NORTH YARMOUTH — The orchard where David Buchanan is foraging is filled with beautiful, managed trees, pruned into picture-book shapes, lightly sprayed to keep down pests. Rosy red apples, tons of pinkish-mauve, some tiny yellow crab apples and a few easily recognizable varieties like Empire and Cortland. It is a bumper year for apples in Maine, and these are ready for a plate and a wedge of cheese.

Buchanan keeps getting distracted by what lies beyond the mowed lawn of Toddy Brook Farm’s orchard, to trees perhaps from an older orchard, being swallowed up by the encroaching woods on one side, or the spindly trees along the hedgerow to the south, the ones that likely sprang up from someone’s tossed apple core decades ago and were never cultivated.

“All the best stuff is along the edges,” Buchanan tells the landowner, Emily Drappi. Drappi moved into her farm only a year ago, and she’s got more apples than she has time to process. She’d driven by Buchanan’s place in Pownal, seen the sign for his business, Portersfield Cider, and called to offer him some of the fruit. She’d been thinking he’d want the pretty stuff and indeed Buchanan happily harvested several big leaf-bags’ worth of these beauties to press. He’d use the dessert apples to make fresh cider.

But what interests him most for making his hard (alcoholic) cider are the stragglers, the trees that have had to work hard to survive and thus look like disheveled runts compared to what’s in the orchard proper. They tend to be spitters more than eaters, and hold their flavors tight and strong. Buchanan drags his tarp and a makeshift shaker he’s rigged together from some PVC piping through the tall grass and bushwhacks himself into position to fill the tarp with apples from the tree with no name.

“There’s also one back there that has apples that are kind of brown,” Drappi says, gesturing to an even thicker thicket closer to the road. “Maybe they are russets?”

Buchanan isn’t all that interested in identifying varieties – he’d pass that duty off, as most in Maine do, to heritage apple guru John Bunker – but he looks intrigued and soon disappears into the thicket, emerging with a few apples that look as though they might have been shrink-wrapped in brown paper bags. He hands them out for tasting.

“I love russets,” he said. The apples are crisp and have great flavor, but he says they need about three more weeks on the tree. “I’ll definitely come back for these.”

On the drive between Pownal and North Yarmouth he said that this year, like 2015, is such a good year for apples he can afford to be selective about what he forages. There are good apples and exceptional apples, as well as plenty not worth bothering with. “I am not picking every tree out there by any means,” he said. “It is maybe one in ten.”

In 2016 the trees were resting up after that bumper year, or maybe weather had an impact, but at any rate, he drove 200 miles in one day before he filled the car with foraged apples he was fairly confident would make good cider.

THE TIME TO BEGIN

“It’s up to each of us to decide what we’ll leave to future generations,” Buchanan wrote in the closing passage of his book “Taste, Memory: Forgotten Foods, Lost Flavors and Why They Matter.” “And the time to begin is now.”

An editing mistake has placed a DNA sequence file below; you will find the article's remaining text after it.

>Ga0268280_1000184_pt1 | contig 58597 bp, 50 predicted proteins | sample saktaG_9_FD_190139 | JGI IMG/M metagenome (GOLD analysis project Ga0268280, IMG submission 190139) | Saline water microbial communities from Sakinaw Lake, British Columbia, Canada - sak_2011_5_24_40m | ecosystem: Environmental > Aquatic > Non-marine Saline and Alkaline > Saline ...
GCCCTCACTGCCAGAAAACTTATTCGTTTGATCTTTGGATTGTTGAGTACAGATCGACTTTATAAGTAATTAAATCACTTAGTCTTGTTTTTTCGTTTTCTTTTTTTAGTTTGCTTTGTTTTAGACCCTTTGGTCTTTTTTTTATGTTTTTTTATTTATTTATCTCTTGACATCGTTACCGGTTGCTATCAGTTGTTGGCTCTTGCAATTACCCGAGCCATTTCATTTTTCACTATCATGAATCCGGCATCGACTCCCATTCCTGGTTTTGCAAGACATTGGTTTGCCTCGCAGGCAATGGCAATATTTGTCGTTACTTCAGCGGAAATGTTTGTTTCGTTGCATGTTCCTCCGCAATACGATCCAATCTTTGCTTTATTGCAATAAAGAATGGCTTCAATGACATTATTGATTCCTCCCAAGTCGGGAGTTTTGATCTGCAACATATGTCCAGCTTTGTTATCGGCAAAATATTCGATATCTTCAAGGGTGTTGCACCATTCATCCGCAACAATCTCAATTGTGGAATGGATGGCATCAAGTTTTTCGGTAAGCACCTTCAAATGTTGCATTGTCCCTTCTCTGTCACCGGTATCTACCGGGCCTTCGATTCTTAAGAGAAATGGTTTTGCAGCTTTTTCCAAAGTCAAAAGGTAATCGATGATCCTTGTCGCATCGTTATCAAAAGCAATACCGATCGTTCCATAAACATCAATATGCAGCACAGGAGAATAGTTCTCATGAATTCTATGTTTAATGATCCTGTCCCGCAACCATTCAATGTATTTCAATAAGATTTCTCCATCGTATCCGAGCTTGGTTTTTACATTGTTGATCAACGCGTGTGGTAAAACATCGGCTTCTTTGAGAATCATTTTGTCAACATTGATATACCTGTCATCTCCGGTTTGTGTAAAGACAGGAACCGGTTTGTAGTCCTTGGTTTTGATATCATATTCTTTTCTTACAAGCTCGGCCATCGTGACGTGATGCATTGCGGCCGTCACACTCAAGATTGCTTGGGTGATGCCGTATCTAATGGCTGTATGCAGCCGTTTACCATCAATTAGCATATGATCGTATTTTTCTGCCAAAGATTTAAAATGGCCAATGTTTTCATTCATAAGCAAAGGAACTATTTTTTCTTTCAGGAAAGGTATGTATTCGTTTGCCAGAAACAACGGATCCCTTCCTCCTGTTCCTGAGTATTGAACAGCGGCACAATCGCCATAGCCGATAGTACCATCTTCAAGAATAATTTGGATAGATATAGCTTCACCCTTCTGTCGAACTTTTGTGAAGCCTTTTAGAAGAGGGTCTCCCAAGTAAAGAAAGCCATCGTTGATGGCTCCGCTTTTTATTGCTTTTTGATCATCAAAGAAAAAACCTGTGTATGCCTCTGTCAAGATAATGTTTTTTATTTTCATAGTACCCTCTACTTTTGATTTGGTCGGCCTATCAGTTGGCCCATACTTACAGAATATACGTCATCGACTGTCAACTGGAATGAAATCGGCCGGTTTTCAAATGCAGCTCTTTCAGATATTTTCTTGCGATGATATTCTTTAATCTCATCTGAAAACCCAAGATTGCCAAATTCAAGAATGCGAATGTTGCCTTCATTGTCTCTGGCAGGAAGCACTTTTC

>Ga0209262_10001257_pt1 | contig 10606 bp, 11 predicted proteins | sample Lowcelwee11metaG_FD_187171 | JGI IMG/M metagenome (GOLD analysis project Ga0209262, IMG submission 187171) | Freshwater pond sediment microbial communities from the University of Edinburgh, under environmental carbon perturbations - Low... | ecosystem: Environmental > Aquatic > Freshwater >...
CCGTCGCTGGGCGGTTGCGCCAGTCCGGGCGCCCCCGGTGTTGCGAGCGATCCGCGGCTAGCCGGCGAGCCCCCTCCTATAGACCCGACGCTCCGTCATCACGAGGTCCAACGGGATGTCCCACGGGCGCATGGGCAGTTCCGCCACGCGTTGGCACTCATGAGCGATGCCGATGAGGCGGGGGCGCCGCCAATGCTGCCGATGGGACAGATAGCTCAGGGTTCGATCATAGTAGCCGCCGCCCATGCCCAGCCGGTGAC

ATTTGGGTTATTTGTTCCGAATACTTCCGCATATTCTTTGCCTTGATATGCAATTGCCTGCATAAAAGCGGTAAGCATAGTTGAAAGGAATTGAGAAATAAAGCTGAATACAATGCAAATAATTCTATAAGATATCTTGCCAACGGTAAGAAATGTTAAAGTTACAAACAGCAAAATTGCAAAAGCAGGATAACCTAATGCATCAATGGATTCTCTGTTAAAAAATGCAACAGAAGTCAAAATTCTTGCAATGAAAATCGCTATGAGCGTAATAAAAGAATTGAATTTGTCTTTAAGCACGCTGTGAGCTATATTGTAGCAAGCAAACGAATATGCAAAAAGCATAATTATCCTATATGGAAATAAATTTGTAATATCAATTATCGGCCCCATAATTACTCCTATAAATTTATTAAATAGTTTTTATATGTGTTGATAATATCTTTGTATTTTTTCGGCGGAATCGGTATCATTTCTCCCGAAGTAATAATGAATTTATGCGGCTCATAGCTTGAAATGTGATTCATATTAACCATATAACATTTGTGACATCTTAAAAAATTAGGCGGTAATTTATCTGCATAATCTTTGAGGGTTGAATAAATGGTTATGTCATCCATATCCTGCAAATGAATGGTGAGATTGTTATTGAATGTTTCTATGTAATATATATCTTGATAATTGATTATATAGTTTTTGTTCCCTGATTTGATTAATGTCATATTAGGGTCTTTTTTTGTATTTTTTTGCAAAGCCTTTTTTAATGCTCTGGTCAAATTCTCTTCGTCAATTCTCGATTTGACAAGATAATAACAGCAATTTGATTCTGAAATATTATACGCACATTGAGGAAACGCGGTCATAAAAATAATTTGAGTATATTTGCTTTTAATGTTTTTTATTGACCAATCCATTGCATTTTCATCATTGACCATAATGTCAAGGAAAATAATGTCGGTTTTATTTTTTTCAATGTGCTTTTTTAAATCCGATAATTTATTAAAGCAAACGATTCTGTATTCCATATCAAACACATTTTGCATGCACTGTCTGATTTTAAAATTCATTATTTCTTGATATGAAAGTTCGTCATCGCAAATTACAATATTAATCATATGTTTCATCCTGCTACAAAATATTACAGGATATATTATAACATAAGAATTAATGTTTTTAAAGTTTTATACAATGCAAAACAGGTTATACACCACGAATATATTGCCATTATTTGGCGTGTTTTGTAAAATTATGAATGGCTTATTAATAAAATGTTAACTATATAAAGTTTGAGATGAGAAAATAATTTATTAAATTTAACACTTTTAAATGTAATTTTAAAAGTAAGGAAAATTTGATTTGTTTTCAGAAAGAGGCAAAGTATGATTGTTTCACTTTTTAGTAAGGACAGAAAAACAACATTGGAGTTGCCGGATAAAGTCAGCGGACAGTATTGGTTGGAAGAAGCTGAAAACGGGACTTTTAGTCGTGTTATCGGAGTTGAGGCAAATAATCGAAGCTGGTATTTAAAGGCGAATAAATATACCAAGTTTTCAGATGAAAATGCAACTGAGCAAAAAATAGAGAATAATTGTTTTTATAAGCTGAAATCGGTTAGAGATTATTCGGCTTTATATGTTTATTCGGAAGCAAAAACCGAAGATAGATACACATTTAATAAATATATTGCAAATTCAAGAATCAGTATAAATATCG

David Buchanan chats with guests during the first big event at his orchard on Sept. 16. Staff photo by Carl D. Walsh

That passage dates to March 2012, fittingly, given that it was just before he and his wife, Karla, closed on their 117-acre property in Pownal, barely a 10-minute drive from Toddy Brook Farm. He’d been in Maine for more than a decade, gardening everywhere from his Portland backyard to patches of nearby farmland he leased. He was a founder of the Slow Food chapter in Portland and a regular vendor at the farmers market, selling, among other things, fruit trees. He’d also become a collector of interesting trees, who had begun experimenting with grafting a few years earlier, right around the same time he started playing with fermenting fruit into hard cider, using Carlo Rossi gallon jugs he’d found in plentiful supply at the redemption center (“they are an excellent way to experiment,” he says, grinning).

He needed a home for an orchard, an orchard that would produce ciders that look nothing like the jugs of brown stuff at the supermarket – alcoholic, yes, but also full of the intrigue of varieties either lost to history or maybe even never known. Who could say, for instance, where that brown russet in Emily Drappi’s yard came from, or what its original purpose was, if it even had one?

Buchanan was right on trend, getting into the hard cider business – 2012 was the year that American beer makers, including Boston Beer Co., makers of Sam Adams, jumped into the market – and he knew it. But planting an orchard is not like planting kale; his trees needed time to grow. Most are on dwarf or semi-dwarf stock, so they’re on an accelerated schedule to bear fruit, but it is still a matter of years, not months, to maturity. Both being on trend and being on a necessarily slow timeline wasn’t ideal. For instance, this year and last, mass market hard cider sales were down after a string of boom years. But craft cider is still on the rise, according to data from Nielsen released earlier this year.

“What worried me then is what worries me now,” he said later over a lunch of sliced tomato, hummus and sauerkraut sandwiches in his kitchen. “It is very hard to make cider in quantity from anything but leftover dessert apples and personally, I don’t like to make cider with those apples, and I don’t really like to drink cider with those apples.”